Having established the subjectivity2 of the study, I will then attempt to describe the study in terms of what groups it establishes within the subject, and what flaws this grouping might have as compared to others. In some cases, I will then suggest routes of investigation - directions that other scholars in the field might take their thoughts to develop a new improved paradigm.
I will conclude the paper with a discussion of some of the broader implications of the adoption of this theory, in particular in education and communication.
In some sections of the discussion, I may use the term "division" interchangeably with "grouping". This is not to be understood as to be something different - A division of a large mass is placing the mass into smaller groups. Although the emphasis in words is slightly different, no significance is to be put on the choice of words.
The first general area I will discuss is that of computer science, and programming specifically. I will examine three major programming paradigms. For each paradigm I will give a sample of the paradigm in action. Given the sample, I will attempt to extract what about the code exemplifies the paradigm, and then I will explain how my definition of paradigm fits in.
In some of my discussions of programming paradigms, I make it seem as though C and Lisp are "pure" examples of their respective paradigms. This is inaccurate, to say the least. I do show an example of a piece of functional programming in C, but it is just as possible to write imperative Lisp. It is perhaps easier in to write functional Lisp and imperative C, but both languages have the capability of existing in the other format.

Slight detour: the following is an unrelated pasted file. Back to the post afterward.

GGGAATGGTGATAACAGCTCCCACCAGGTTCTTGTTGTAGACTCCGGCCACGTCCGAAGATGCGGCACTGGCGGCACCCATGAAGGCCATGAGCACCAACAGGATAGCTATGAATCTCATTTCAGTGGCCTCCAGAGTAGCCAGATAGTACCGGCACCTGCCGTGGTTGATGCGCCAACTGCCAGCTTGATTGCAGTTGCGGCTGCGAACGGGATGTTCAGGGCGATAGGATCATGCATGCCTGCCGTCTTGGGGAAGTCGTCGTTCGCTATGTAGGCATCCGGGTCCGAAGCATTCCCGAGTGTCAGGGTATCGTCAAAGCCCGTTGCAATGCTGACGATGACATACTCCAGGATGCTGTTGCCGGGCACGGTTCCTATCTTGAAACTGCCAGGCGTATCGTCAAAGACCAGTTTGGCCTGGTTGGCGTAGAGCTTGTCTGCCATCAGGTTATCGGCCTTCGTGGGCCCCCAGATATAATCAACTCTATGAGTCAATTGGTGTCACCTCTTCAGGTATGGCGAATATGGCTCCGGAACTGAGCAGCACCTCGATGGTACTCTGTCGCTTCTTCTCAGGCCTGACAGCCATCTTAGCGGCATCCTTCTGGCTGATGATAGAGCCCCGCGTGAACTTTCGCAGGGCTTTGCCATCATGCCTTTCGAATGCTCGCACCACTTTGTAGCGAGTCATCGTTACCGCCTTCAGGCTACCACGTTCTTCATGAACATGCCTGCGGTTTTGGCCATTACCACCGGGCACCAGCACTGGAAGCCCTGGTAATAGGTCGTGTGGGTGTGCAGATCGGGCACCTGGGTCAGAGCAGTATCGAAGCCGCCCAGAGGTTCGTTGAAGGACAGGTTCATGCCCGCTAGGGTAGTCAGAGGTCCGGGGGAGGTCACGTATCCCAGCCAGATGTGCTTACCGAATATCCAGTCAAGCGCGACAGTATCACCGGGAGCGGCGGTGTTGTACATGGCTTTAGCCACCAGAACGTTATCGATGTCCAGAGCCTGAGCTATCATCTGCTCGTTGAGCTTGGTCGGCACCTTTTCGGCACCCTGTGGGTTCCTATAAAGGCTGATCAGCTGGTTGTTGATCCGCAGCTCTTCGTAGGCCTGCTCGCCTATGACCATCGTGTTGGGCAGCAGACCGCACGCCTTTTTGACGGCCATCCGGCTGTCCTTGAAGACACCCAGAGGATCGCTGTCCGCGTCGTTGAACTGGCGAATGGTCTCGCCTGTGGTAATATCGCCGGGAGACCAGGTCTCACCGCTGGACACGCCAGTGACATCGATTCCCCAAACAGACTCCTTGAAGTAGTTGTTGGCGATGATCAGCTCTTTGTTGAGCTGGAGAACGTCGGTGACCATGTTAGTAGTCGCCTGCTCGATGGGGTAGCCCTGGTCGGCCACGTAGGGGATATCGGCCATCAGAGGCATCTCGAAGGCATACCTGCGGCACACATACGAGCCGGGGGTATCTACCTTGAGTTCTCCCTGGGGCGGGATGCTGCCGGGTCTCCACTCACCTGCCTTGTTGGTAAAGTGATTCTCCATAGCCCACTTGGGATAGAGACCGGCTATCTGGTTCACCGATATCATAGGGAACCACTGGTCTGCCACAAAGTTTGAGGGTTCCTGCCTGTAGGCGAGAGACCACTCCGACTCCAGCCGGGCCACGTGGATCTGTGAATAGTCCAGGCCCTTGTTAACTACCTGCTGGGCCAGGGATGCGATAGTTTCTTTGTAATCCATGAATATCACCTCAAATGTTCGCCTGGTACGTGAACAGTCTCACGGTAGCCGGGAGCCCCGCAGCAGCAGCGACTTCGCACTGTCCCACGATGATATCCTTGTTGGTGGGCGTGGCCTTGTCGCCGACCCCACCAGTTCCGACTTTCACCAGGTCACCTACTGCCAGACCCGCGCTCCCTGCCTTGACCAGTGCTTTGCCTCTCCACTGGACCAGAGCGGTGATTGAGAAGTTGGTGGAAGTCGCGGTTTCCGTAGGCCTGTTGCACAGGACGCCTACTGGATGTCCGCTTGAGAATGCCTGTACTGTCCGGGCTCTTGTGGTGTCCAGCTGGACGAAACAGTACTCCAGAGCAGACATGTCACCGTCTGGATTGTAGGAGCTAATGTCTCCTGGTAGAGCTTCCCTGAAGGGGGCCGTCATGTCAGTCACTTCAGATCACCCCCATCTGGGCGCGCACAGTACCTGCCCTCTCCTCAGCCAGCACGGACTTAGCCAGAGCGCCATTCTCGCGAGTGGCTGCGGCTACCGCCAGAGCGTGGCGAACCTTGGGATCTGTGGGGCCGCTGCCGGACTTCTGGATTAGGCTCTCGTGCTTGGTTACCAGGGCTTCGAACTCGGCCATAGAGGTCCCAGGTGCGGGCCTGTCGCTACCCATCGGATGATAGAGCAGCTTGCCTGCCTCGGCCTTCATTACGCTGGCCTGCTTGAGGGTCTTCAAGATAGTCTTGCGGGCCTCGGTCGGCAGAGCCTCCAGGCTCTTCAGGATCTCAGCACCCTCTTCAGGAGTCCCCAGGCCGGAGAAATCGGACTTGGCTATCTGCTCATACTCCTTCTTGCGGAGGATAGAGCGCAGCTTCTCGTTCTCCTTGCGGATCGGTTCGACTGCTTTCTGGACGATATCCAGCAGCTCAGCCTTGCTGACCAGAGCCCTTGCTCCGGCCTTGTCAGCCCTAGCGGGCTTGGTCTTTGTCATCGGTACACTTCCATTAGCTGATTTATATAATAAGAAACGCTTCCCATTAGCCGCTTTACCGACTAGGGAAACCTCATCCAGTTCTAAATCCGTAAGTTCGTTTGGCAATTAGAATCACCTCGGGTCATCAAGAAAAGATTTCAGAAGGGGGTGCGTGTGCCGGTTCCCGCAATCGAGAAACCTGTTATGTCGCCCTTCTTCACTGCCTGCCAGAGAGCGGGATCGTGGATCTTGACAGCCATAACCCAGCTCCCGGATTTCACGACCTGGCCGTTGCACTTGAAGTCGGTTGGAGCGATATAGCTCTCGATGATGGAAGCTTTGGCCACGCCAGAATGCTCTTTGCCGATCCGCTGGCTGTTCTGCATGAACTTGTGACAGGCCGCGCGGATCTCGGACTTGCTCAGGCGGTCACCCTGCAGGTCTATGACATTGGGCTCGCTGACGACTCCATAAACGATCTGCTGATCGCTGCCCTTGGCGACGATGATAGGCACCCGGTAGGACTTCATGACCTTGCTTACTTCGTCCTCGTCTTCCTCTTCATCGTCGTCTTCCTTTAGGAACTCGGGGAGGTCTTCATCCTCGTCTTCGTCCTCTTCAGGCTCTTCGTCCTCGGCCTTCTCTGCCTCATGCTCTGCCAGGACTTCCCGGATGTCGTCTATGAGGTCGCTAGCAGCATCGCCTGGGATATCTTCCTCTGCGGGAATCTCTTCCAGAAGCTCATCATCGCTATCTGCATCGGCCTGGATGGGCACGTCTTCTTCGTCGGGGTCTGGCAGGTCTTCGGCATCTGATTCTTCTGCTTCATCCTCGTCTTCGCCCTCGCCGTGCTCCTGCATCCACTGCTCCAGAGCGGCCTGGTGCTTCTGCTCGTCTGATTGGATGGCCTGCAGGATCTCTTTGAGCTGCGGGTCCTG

In order to most evocatively display the differences between the computer science paradigms, I have written the same program in all. I wanted to choose a sample task that would clearly show the differences between paradigms. Often, in the writing of real programs, it is necessary to in some manner accomplish some small operation on each element in a list. It is important to note that the size of the list is not known when the program is written, only when it is run. The operation in a real program might be to update each entry in a list of patients for a daily change. In my examples, each entry will contain an integer, and the operation will be to square it, and keep the result.
The imperative paradigm is perhaps the simplest to understand for a new programmer. It is largely an extension of the way we tend to instruct each other - most cookbooks are written in something approaching the imperative paradigm. The standard method of describing a recipe is to tell the cook what to do, step by step. In just the way that a cookbook might tell you to repeat a circular motion with a whisk in some egg whites until they are "firm but still moist", a program written in the imperative paradigm might tell the computer to spin a sphere on the screen until the user pushes a key. In both cases, there is a clearly defined loop, and a clearly (or vaguely, if you don't know what "firm but not moist" looks like) defined end condition.
The imperative is also most likely the most widespread of the three I discuss, and often underlies or supports the other paradigms. To some extent, this is a result of the architecture of computer processors, which are closer to the imperative paradigm than to any other.
The programming language that most often represents the imperative paradigm is C. I will present my example of an imperative C program, and then dissect it for the enjoyment of the reader, in an attempt to extract the key elements of the imperative paradigm. It is very important to note that the imperative paradigm and the C language are not at all the same thing. The paradigm is a theoretical description of a method of writing programs. The language is a formal specification, a "contract" between the language designers and compiler designers. C includes a number of features that have no bearing on paradigm whatsoever, and even has support for paradigms that are not the imperative.